Renounced: “Death to false metalcore”

Renounced: “Death to false metalcore”

By Glen Bushell

Oct 27, 2016 16:40

While the UK has always had a very fertile hardcore scene, no band has made a dent in it quite like Renounced. Eschewing the traditional standards that we tend to see, Renounced have looked to a sound that was forgotten in the eyes of many, and one which has been diluted by a run-of-the-mill bands. “Modern metalcore has been bastardised into garbage,” says vocalist, Daniel Gray. “We were influenced by bands like Martyr AD, Poison The Well and Turmoil etc. To Renounced, that’s what true metalcore is.”

The fusion of melody and aggression that Renounced possess is redolent of the classic wave of metalcore bands that rose to prominence in the late 90’s. As well as the bands Gray mentions above, Shai Hulud, SkyCameFalling, and even early Eighteen Visions took the basis of hardcore and transformed it into something new. Renounced are reinventing the sound once more, and their latest album, the stunning ‘Theories Of Despair’, is a landmark release for the genre. Despite the difference in sound to the majority of the scene, Renounced have been embraced with open arms.

“Renounced was forged in the depths of UK hardcore, and we have been very welcomed into the scene,” explains Gray. “We have been going to shows for years and listen to all genres of hardcore. Hardcore should be a community and we should all be open minded to all corners of the scene. Metalcore has to us always been apart of the hardcore scene, from Converge to Poison The Well to screamo to punk. As long as it’s played with passion and sincerity and as DIY as possible, it’s all good. We all share the same ideals.”

The band found themselves at the forefront of UK hardcore on the back of the release of their debut album, ‘The Melancholy We Ache’. It was a breath of fresh air, and an emotional tour de force that cuts like a dagger. In order to top such an acclaimed debut, the band approached recording it’s follow up differently.

“Firstly, we didn’t record it in our drummer’s bedroom,” laughs Gray, speaking of the recording process for ‘Theories Of Despair’. “We made the decision to get it recorded professionally by Ian Sadler at Emeline Studios. We wanted this LP to be a step up, and we feel that we have finally found a sound, which really encapsulates the essence of what Renounced is. We are very pleased with how it sounds.”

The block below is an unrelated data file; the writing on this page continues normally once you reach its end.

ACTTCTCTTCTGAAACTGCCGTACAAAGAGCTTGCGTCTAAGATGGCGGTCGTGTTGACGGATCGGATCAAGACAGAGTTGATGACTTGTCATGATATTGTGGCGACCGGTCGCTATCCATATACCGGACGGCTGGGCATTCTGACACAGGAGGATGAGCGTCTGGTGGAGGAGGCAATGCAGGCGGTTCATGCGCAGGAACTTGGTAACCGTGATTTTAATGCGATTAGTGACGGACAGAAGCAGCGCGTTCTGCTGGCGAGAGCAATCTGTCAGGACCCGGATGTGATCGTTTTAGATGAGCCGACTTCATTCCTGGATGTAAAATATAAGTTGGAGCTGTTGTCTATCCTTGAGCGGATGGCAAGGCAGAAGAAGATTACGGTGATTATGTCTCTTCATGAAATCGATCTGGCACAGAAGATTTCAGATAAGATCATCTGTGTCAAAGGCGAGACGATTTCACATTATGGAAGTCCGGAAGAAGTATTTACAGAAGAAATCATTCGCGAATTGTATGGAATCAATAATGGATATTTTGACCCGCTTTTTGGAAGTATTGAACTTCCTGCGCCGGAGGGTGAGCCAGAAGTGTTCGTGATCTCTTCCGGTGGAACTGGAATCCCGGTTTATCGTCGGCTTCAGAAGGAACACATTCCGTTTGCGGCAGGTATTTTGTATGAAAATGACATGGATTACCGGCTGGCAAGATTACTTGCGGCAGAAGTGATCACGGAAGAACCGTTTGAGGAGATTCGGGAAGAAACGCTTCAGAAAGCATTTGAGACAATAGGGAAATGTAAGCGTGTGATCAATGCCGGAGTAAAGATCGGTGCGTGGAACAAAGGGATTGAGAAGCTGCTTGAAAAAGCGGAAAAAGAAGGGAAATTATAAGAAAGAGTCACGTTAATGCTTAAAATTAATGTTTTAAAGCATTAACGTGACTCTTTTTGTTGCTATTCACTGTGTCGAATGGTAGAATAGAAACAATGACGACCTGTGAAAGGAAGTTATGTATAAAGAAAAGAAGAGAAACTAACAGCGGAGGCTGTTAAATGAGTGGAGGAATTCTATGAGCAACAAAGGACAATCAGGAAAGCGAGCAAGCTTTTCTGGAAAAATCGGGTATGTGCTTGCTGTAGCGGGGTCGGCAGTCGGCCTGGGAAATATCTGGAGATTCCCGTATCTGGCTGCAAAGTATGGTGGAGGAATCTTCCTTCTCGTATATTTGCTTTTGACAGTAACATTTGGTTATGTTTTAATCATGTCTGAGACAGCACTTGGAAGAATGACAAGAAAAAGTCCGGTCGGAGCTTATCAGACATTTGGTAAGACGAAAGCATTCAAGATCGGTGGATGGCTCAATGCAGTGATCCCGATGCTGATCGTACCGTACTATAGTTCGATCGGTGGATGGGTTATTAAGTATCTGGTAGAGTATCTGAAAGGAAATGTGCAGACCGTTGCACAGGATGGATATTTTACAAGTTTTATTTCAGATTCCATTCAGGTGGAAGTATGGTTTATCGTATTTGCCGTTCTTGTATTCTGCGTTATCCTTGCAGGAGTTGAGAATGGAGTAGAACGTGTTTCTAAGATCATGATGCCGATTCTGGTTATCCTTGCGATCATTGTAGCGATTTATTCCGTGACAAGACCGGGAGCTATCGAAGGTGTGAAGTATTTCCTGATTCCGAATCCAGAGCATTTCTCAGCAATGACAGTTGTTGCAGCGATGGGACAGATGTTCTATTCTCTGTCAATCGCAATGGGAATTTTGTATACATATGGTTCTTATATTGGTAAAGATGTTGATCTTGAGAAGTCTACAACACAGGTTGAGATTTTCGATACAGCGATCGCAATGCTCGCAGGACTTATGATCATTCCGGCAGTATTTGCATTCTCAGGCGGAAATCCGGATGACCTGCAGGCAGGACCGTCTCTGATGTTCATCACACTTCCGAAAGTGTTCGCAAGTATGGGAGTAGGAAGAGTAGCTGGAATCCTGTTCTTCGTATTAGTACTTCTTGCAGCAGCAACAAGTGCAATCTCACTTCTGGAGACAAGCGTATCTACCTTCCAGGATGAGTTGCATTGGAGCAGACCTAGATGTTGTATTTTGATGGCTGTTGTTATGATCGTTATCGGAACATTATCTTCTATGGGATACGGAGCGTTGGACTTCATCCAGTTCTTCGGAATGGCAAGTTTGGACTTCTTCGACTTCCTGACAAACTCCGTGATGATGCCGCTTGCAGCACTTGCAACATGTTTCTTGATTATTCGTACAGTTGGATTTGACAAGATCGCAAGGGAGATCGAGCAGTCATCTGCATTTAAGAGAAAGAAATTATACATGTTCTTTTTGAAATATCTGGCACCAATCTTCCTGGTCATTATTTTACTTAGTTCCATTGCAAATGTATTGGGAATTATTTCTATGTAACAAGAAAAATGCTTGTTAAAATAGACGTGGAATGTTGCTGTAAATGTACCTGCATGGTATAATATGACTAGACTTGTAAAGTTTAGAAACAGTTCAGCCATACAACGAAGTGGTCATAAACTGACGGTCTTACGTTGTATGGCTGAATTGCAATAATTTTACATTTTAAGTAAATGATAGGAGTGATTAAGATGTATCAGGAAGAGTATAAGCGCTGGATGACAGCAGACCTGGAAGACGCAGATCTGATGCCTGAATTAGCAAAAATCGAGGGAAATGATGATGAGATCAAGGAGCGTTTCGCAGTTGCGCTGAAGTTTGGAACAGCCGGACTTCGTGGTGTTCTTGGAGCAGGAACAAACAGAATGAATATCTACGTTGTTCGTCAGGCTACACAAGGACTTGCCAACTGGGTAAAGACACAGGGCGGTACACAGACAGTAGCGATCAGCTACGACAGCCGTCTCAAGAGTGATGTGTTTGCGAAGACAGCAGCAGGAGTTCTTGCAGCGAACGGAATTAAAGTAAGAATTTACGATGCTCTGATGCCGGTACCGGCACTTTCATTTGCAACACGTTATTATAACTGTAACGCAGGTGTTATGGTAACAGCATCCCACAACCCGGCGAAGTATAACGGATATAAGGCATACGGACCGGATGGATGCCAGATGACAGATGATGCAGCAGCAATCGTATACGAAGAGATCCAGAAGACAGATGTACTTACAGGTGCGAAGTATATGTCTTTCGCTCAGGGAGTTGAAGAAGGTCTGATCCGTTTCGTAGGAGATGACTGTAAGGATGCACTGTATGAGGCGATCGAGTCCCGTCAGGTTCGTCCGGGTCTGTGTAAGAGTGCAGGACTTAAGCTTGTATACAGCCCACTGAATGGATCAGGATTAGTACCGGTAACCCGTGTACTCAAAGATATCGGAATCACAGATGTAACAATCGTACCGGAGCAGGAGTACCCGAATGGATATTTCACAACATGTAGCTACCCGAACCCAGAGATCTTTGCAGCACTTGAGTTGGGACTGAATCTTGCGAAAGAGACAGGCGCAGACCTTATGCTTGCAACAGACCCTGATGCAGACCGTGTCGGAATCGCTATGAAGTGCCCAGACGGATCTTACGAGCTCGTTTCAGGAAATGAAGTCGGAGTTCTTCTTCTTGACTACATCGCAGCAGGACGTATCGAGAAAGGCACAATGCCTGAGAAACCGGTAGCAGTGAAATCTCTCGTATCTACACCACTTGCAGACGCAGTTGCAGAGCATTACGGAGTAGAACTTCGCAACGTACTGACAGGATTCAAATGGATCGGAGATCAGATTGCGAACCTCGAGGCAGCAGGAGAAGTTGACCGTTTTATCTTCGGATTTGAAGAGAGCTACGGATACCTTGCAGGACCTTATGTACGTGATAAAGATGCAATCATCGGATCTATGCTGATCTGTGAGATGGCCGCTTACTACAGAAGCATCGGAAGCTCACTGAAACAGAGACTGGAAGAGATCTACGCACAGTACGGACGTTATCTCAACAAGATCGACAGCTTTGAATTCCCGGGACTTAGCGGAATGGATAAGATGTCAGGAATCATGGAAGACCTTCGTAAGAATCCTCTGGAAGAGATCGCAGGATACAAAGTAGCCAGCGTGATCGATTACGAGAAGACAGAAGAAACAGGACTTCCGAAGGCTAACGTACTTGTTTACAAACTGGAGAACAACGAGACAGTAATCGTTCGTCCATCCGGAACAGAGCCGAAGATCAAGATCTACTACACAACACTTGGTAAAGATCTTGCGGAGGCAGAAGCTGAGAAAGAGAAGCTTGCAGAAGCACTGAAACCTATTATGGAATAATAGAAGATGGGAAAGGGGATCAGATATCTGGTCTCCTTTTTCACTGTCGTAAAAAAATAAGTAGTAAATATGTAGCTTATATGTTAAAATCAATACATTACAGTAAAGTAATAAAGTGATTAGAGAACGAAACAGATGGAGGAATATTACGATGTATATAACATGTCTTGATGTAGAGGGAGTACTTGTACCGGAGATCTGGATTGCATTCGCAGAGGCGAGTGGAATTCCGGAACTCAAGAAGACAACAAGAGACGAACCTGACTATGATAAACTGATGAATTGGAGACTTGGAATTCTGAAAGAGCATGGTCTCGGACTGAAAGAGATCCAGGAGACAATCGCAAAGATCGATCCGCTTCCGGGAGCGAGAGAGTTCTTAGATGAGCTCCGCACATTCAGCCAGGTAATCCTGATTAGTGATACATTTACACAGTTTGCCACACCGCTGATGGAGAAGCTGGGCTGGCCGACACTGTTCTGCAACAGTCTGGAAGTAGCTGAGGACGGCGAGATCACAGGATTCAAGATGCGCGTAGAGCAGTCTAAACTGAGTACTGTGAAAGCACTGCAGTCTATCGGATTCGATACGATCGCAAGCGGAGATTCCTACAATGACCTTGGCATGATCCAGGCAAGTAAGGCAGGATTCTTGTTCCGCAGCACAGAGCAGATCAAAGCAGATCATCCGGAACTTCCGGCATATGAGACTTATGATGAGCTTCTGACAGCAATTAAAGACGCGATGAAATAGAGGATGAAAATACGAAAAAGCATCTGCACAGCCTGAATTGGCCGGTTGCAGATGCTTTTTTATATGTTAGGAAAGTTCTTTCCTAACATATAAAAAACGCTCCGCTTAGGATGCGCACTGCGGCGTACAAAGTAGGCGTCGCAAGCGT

The end result of ‘Theories Of Despair’ is a far more aggressive record. Gray agrees with this statement, admitting they wanted to make this record “heavier and more technical,” and “explore the genre more to push our writing to the next level.” They have certainly achieved their modus operandi, as Renounced even outshine some of their peers with their jaw-dropping delivery on the album.

“We really feel we have created something that no other band is doing,” he continues, with confidence. As well he should, because the accomplished playing shines through, as the vision of Renounced has been fully realised. “‘The Melancholy We Ache’ was almost our homage to the 90’s and early 2000’s metallic hardcore sound, which we all grew up loving so much. With ‘Theories Of Despair’ we obviously still have our influences, however we wanted to define our own sound.”

With the sound of Renounced covered, Gray offers some insight into the emotional depth that has gone into ‘Theories Of Despair’. While it is at times ambiguous, lyrically, the themes explored are relatable, and come straight from Gray’s personal struggles. “I have, for the last ten years, suffered from heavy depression. It has affected all aspects of my life,” he explains. “The album title and theme of the lyrics are a reflection and a closure of mental turmoil. I speak of how I feel about the world around me, how relationships effect me, and my moral, ethical and social ideologies.

“Mental illness is very real, and without the outlet of this band I would have been very lost,” he continues. “However there is something a little different about this record compared to our last releases. It’s a time of change, a time to really dig deep and take control of your life before its too late. The last song on the record, ‘Inner reprisal’, sums this point up perfectly. “In this dissonance I refuse to fall, in this undertow I refuse to sink.” We have to find meaning in this existence, otherwise what’s the point.”

What Gray is trying to convey through Renounced is a topic that hits home with many. It has been one of the key components to the devote fan base they have accrued in their relatively short existence. “I have had people email and message me saying how much they relate to my lyrics, and that’s amazing that they have that connection to my art, and my outlet. We have received pictures of tattoos that people have got and that will continue always to blow my mind.

“All I want from writing music like this is for people to take something positive out of it, to release all their aggression at shows,” continues Gray, opening up about how he would like a listener to connect to Renounced. “To grab the microphone, stage dive and maybe not feel so alone in the darkest times. We must strive forward no matter how unhappy we feel. We must keep going. Hardcore and punk music is a platform to say what you want, it’s a platform of expression, and it’s my platform to healing.”

While there is no endgame in sight for Renounced at this point, the goal is to show ‘Theories Of Despair’ to as many people in as many countries as possible. “The band means the world to all of us, and we won’t be stopping anytime soon,” he concludes. “Forwards forever. Death to false metalcore.”

‘Theories Of Despair’ is available now via Carry The Weight Records.

Photo: Anna Swiechowsha